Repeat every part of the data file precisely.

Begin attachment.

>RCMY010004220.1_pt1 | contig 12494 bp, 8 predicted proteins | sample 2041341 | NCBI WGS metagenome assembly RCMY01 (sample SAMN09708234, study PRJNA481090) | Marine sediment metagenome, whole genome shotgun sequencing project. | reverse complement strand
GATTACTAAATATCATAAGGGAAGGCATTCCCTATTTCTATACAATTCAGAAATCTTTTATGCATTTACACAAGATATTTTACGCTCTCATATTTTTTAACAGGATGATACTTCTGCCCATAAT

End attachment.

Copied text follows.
>RCMY010004220.1_pt1 | contig 12494 bp, 8 predicted proteins | sample 2041341 | NCBI WGS metagenome assembly RCMY01 (sample SAMN09708234, study PRJNA481090) | Marine sediment metagenome, whole genome shotgun sequencing project. | reverse complement strand
GATTACTAAATATCATAAGGGAAGGCATTCCCTATTTCTATACAATTCAGAAATCTTTTATGCATTTACACAAGATATTTTACGCTCTCATATTTTTTAACAGGATGATACTTCTGCCCATAAT